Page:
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I suspect that once the Equinox EV models are matched up to comparably equipped bZ4x/Solterra models the prices will be much more aligned. Of course, there will be some differences, such as one getting higher range, but less options.

Example: The current Bolt is priced very competitively in the market, but once one starts comparing features to the bZrx/Solterra, the lack of options start showing up, but it’s a good deal if one simply wants basic transportation in an EV model.

The moral, as I see it, is that nothing comes free. Pick the EV model that suits your wants and needs. Comparably equipped models will, more than likely, be priced comparably with other manufacturers EVs.
 

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I suspect that once the Equinox EV models are matched up to comparably equipped bZ4x/Solterra models the prices will be much more aligned. Of course, there will be some differences, such as one getting higher range, but less options.

Example: The current Bolt is priced very competitively in the market, but once one starts comparing features to the bZrx/Solterra, the lack of options start showing up, but it’s a good deal if one simply wants basic transportation in an EV model.

The moral, as I see it, is that nothing comes free. Pick the EV model that suits your wants and needs. Comparably equipped models will, more than likely, be priced comparably with other manufacturers EVs.
The tax credit will probably still throw it toward the Equinox EV though. I'll say this, while the Equinox EV looks great, what I don't see are interior shots showing every standard item. From what I'm reading, the baseline model has a smaller touchscreen interface. Not sure what else it's missing? Maybe not as many safety or convenience features (radar cruise control for example). So from that perspective you may be right. With that said, if it is indeed much cheaper BEFORE the tax credit, Toyota might need to consider lowering the price.

I just saw where the Mustang Mach E has a 2000 incentive that Ford just added. Didn't read the details though.
 

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The economic models usually demonstrate that as more competition enters the marketplace, the prices drop. So, I like that more models are coming on-line.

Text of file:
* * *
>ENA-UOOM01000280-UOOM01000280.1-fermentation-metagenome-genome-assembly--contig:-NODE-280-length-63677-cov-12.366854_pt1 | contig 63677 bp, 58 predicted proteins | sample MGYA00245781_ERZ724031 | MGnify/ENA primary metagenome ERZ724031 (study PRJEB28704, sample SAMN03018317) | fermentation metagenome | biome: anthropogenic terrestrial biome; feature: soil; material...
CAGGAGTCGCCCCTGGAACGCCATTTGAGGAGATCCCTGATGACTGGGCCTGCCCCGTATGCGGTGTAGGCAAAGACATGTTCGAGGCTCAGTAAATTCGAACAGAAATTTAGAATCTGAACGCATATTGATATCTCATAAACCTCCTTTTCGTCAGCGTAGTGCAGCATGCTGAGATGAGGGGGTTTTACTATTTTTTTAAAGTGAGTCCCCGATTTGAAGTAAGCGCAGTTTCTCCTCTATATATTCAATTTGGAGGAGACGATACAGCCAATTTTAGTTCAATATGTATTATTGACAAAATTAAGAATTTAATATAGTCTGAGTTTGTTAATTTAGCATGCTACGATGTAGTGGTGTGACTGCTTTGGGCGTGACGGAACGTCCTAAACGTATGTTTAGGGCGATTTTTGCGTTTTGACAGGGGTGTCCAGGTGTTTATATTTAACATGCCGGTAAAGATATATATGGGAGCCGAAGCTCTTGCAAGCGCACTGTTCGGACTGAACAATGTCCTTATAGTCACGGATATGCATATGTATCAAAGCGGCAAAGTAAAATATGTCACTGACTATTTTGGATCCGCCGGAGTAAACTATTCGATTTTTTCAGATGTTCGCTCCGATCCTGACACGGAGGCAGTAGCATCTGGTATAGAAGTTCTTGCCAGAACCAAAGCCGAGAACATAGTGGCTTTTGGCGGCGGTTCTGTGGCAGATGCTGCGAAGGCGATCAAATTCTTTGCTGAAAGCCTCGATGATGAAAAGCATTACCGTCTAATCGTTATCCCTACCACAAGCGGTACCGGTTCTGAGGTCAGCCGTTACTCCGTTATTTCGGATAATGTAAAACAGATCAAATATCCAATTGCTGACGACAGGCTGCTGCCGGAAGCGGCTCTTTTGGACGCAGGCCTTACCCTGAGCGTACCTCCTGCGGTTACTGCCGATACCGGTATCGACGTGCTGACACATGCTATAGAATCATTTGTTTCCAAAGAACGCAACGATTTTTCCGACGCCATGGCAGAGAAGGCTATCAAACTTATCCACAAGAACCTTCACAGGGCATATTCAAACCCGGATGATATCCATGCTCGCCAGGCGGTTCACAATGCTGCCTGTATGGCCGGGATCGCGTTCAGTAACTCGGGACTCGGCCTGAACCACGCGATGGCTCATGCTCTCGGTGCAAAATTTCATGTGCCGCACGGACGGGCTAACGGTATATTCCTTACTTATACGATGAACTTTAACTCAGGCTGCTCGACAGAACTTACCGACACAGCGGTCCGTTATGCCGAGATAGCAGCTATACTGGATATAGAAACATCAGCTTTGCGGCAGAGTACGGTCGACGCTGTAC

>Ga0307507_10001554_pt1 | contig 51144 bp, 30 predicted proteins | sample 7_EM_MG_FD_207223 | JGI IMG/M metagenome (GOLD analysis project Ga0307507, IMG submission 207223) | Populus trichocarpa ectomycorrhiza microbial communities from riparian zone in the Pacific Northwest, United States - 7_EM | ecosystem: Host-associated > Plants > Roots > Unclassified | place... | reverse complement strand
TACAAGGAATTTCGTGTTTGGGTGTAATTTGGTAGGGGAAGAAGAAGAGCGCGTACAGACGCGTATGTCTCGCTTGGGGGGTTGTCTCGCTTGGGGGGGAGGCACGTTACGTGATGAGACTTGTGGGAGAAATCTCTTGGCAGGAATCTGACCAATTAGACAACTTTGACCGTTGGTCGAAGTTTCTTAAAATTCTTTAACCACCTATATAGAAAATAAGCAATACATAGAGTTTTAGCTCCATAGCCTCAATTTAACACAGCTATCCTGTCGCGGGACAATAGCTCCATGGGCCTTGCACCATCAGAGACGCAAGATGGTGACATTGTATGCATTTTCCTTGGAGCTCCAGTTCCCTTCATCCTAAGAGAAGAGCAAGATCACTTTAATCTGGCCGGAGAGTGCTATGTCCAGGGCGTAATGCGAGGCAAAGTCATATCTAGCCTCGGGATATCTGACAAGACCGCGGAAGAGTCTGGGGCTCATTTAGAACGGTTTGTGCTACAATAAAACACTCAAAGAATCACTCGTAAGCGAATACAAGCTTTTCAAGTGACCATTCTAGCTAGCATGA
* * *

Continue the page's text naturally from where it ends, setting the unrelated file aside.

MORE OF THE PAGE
Without seeing the vehicle equipment listing, Im unable to make side-by-side comparisons, and the Equinox may end up a very good deal. And, I certainly hope its exactly that.

I just won’t be surprised that as time gets closer to its market entry/delivery, and the Equinox equipment details are known, the pricing/content level will not be quite as attractive as it may appear today.

I hope I’m mistaken…
 

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Example: The current Bolt is priced very competitively in the market, but once one starts comparing features to the bZrx/Solterra, the lack of options start showing up, but it’s a good deal if one simply wants basic transportation in an EV model.
If you haven't taken a look at the Bolt, you might be surprised at how well equipped the Bolt EUV Premier is -- 360 surround cameras, heated seats (including back) and steering wheel, 120/240 charging cable (which bZ4X/Solterra don't have), ventilated seats, digital mirror, etc., -- all for about $33k. Add the Sun and Sound package at a total price $35k for a decent sound system and a full sunroof, where half of it opens, unlike the bZ4X and Solterra!
 

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Would you buy a ICE GM car over an ICE Toyota? GM cars are usually cheaper. Many people here rave about Toyota’s reliability and quality. Generally, American and European legacy automakers use the cheapest parts for higher profits. Ford used cheaper hardware that resulted in the Mustang’s EV battery fires then raised their prices after the fix.